“Mashta! Mashta! Da villagers are revolting!”
Standing on the balcony of my high tower, I can see the long line of torches winding their way up the mountain road towards the castle. “So I see, Ygor. Please stop all that yelling. I’m trying to work here.”
“But Mashta … dey ‘ave pitchforks and uver sharp fings wiv dem!”
The clouds rumble ominously overhead.
A storm is brewing. I’ve been waiting for weeks for the storm, and now that it finally arrives, I’m distracted by the neighbours.
“I haven’t got time for this, Ygor. Release the hellhounds on them.”
Turning away from the madding crowd, the scientist walks into his laboratory. He can feel the static energy in the air. Soon, he will have the power he needs to complete his work. They considered him deranged, and threw him out of the university, but he would show them.
Lying on the metal table in the centre of the room was the woman of his dreams, or should that be the women of his dreams? He had collected all the best bits and put them together into one divine specimen of womanhood.
Lightning strikes and the woman comes to life.
The body convulses, and a delicate cough comes from her sweet lips. (They had once belonged to a gypsy girl that Ygor had kidnapped from the Spring Fair).
Her eyes flicker open and she looks around disdainfully.
Finally, he had created the woman of his dreams; his lover, his life partner, (and hopefully his cook as Ygor couldn’t boil an egg without burning it.)
“Ahh, my darling, at last you live … How … How are you feeling?”
“I’m fine …” she replied. Her tone suggested that all was not fine. Suddenly, he sensed that he was in deep trouble.
Dr. Stein had named her Francine after his mother, and the less said about that the better.
Francine was critically inspecting herself in the mirror.
Dr. Stein’s needlework was far from exemplary, but what worried her more were the tan lines. Her arms where a different shade than her face, and to make matters worse, her legs were covered in a light peppering of freckles. She would have to book time into a tanning salon at the first possible opportunity.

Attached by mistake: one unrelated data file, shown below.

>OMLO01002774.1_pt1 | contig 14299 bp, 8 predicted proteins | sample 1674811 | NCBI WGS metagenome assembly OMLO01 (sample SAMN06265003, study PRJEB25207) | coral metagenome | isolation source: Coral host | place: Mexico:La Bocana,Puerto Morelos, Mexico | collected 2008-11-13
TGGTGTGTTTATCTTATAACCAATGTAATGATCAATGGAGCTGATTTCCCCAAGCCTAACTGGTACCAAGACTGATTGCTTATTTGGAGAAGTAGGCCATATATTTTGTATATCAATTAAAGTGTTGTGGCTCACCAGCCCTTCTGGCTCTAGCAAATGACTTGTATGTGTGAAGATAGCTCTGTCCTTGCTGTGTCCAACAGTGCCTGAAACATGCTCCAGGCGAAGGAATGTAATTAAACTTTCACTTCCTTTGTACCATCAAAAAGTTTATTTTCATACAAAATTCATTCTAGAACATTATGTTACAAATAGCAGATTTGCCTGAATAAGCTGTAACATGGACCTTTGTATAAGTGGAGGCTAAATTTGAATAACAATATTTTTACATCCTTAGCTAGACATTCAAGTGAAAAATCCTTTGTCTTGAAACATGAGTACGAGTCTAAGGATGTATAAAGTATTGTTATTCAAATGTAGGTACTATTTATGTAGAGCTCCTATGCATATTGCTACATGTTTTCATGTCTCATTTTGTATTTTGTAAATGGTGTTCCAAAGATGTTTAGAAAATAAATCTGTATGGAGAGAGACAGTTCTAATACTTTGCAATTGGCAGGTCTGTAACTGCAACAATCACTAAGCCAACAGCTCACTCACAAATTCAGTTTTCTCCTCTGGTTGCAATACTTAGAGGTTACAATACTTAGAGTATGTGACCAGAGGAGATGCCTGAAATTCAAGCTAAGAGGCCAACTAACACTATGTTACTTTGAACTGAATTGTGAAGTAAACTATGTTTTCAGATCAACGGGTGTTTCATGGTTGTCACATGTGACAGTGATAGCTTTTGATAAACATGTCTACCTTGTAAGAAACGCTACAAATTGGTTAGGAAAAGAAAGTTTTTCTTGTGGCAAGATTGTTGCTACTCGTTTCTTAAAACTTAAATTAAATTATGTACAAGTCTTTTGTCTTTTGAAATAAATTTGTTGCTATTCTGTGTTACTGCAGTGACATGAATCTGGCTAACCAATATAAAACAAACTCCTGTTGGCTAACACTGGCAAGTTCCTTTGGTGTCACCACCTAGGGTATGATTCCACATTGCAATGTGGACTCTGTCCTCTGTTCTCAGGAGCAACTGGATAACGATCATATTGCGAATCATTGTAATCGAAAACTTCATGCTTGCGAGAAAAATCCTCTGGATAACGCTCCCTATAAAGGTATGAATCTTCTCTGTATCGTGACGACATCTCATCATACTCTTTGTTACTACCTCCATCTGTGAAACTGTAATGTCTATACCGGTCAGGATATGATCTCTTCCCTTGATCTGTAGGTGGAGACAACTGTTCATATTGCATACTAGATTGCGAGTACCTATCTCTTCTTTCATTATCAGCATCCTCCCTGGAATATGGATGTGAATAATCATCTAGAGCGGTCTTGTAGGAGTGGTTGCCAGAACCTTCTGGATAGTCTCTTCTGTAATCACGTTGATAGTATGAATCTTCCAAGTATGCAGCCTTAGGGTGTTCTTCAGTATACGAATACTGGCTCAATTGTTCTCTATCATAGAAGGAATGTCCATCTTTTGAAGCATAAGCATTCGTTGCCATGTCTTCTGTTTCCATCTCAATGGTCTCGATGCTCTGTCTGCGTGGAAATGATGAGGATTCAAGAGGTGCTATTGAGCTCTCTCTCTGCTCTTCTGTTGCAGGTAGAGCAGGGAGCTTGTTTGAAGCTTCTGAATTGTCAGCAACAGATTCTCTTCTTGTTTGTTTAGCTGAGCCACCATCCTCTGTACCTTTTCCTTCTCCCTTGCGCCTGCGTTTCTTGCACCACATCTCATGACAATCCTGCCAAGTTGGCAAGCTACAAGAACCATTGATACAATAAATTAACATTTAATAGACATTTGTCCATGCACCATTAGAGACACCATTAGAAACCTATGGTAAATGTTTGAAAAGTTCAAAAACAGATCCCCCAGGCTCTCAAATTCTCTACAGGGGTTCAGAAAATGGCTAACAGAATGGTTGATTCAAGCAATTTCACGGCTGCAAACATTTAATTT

Then, there was her hair. Clearly, the good doctor had an affection for redheads. Francine envisaged herself as a blonde.
At this point Ygor rushed in, clearly in a panic, “Mashta! Mashta! Deyve eaten da hounds! Dey’re banging on da gates …” Ygor’s eyes rolled around in his head and nearly popped out when he noticed Francine hiding her nakedness with a sheet.
“Well don’t just stand there, you overgrown turnip-brained idiot. Invite our guests in for dinner, but make sure they wipe their feet first…” Francine demanded, shooing him away with a dismissive flick of the wrist. “You could have told me we were expecting company!” The last remark was aimed at the doctor. “I’ve absolutely nothing to wear!”
“I took the liberty of having a seamstress make you a up few things,” assured Dr. Stein confidently. “You’ll find them in that wardrobe yonder. I had some shoes made for you too. I gather women like shoes …”
Francine inspected the garb critically. Her first assessment was that there must be a shortage of cloth in the neighbourhood, as the dresses were low-cut, low-backed, and minimalistic. Many were summarised with one word … shimmery.
To make matters worse, they were all various shades of blue. Although only alive for a short time, Francine already knew that blue was not her colour.
With a heavy sigh, she selected a dress and slipped into it. Her shopping list was getting longer by the minute. Looking at the shoe rack only confirmed her worst fears. Not a single pair of comfortable footwear in the lot of them. Hearing footsteps approaching, she opted to remain barefoot.
She was still unhappy with the length of her dress. Meeting guests while dressed like a harlot would do nothing to make a good impression with the neighbours.
Deftly, she pleated the sheet, and with the help of a few safety pins, she soon had a presentable evening gown.
“Mashta! Erm … M-mishtress …” stammered Ygor.